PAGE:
Speaking of bread thieves, I’ve always found it baffling that Rand loved the novels of Victor Hugo. I can only assume that she read “Les Miserables” as the tragic but inspiring story of a brave and principled police officer who was driven to suicide by revolutionary moochers and looters.

  • Vang

    My guess would be that she thought that the tragedy of Valjean wasn’t that he was being pursued past what was just, but that he was a Maker who should have been left alone specifically because of his skills as factory owner. If he’d just been Joe Schmoe, then screw him. But instead, it was the rousing story about how the takers unjustly pursued this vibrant captain of industry to take him down.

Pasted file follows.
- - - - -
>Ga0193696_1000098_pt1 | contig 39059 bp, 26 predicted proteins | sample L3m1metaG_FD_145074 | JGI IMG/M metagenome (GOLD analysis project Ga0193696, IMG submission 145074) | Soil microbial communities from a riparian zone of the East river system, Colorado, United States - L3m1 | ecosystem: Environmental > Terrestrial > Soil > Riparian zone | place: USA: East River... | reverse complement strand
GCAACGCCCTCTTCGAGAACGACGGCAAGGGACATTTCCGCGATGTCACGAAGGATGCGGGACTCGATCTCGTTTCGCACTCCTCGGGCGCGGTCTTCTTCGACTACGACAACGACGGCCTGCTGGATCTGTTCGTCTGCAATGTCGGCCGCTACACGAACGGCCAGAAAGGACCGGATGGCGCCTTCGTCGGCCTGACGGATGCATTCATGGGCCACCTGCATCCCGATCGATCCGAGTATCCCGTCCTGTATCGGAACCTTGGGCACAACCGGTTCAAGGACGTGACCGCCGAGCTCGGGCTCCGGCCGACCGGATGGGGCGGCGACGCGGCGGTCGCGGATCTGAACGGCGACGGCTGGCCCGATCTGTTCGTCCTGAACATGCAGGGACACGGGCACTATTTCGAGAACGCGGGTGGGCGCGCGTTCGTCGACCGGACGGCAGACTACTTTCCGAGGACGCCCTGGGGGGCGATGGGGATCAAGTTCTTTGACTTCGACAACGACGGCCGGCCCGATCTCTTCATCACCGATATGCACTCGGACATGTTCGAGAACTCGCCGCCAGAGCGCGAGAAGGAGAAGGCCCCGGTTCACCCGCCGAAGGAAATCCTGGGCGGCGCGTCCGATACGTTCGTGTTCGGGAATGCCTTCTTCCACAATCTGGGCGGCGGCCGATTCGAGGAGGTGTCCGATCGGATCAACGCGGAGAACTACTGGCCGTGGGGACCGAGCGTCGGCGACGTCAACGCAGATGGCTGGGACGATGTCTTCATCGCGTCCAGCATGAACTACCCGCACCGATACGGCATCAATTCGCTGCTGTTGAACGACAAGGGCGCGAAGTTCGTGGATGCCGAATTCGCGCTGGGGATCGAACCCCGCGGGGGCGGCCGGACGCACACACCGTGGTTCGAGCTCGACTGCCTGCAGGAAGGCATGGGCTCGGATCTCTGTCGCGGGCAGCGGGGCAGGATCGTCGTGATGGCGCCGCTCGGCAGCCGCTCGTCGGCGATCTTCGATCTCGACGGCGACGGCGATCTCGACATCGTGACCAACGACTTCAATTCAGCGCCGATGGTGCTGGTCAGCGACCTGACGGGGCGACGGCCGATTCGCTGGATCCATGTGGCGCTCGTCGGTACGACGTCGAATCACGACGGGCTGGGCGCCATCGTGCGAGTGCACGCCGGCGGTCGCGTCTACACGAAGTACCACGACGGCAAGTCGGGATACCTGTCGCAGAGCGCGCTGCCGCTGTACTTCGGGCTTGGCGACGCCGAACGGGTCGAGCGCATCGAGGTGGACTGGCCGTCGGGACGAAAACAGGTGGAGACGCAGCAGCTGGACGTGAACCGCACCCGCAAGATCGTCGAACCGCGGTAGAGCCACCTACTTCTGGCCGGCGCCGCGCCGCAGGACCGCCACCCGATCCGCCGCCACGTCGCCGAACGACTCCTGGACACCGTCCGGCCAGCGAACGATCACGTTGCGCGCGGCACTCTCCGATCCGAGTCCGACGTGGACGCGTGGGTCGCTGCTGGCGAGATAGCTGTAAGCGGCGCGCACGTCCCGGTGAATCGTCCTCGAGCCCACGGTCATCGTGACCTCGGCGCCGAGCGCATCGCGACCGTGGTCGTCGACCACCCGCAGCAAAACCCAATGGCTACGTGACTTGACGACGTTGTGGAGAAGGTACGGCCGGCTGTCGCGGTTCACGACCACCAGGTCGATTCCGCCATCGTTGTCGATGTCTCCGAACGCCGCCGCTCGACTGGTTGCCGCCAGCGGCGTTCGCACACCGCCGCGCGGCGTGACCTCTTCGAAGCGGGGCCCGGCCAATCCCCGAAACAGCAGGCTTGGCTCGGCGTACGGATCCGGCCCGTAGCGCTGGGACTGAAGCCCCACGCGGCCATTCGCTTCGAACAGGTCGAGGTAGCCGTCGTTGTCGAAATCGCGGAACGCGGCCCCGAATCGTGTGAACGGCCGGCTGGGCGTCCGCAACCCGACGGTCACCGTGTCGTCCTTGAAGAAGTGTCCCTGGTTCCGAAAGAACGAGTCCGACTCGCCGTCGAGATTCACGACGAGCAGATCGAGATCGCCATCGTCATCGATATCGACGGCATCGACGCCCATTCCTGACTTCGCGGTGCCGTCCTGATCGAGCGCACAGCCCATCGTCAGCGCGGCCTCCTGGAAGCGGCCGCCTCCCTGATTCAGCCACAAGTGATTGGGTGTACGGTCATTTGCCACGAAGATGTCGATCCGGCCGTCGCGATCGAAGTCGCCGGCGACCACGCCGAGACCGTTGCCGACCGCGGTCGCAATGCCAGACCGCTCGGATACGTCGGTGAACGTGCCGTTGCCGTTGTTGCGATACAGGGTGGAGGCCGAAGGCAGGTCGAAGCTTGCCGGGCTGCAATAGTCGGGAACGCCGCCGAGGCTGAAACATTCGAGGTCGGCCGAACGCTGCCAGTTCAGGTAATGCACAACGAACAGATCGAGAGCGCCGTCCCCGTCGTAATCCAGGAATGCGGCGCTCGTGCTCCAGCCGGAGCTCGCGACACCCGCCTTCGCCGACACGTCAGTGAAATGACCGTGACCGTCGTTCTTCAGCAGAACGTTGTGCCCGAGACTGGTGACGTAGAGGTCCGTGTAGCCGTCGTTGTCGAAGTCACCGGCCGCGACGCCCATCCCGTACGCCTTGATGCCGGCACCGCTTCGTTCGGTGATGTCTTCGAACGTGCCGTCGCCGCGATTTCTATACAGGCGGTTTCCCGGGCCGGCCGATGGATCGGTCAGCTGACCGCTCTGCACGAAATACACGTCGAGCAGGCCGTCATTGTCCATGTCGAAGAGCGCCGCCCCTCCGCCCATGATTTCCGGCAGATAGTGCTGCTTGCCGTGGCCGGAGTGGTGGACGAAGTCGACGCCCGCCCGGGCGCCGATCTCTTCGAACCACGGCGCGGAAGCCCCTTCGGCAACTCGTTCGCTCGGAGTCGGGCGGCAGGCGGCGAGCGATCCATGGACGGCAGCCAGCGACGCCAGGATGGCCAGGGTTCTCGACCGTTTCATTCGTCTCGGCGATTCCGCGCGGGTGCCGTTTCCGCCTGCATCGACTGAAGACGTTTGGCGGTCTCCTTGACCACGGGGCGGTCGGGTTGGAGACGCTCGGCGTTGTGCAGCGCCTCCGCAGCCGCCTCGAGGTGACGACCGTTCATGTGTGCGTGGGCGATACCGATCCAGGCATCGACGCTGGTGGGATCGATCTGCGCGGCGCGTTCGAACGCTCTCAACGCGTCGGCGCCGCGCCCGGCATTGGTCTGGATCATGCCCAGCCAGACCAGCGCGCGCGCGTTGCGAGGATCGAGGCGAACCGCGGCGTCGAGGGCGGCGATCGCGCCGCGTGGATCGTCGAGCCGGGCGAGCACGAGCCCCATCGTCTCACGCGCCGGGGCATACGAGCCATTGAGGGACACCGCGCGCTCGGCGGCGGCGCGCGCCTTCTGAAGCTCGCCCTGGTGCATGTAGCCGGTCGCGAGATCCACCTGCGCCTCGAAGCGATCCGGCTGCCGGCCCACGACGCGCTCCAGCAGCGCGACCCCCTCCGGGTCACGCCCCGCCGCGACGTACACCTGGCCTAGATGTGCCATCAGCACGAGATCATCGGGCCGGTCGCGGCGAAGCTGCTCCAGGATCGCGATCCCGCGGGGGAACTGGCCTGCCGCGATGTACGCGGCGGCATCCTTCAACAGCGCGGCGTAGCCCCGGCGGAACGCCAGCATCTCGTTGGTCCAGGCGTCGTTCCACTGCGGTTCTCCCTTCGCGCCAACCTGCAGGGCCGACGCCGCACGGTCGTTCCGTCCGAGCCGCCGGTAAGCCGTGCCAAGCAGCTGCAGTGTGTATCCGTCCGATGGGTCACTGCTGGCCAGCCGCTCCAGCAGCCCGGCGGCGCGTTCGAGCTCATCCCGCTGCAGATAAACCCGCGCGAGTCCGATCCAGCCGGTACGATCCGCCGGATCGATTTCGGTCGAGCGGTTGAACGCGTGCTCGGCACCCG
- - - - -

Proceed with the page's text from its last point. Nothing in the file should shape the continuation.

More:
• http://www.patheos.com/blogs/daylightatheism Adam Lee

    Yep. When Hank was young, poor and hungry, stealing fruit from a sidewalk vendor would have been an unforgivable sin. But now that he’s rich, he can apparently take from lesser mortals without a qualm. It’s hard to escape the conclusion that Rand considers stealing more justifiable the less you actually need whatever you stole.

  • J-D

    A version of the Matthew principle, perhaps.

    For he that hath much, does not his abundance shew his worth? verily, he may take as much more as seemeth good to him. But he that hath little, of what worth is he? yea, even the little he hath may be taken away.

  • Sue White

    “Don’t you know it’s a holiday?” he asked.

    She should have said “Don’t *you*?”

  • Doug Langley

    Normally, snitching a bit of booze wouldn’t be a problem. It barely qualifies as petty theft. But Rand establishes an extremely picky philosophy where even the most fleeting thought corrupts irrevocably. Remember the scene where Rand boastfully points out that Reardon wouldn’t dare steal an apple, even though he was starving, because to do so would throw him into The Dark Side.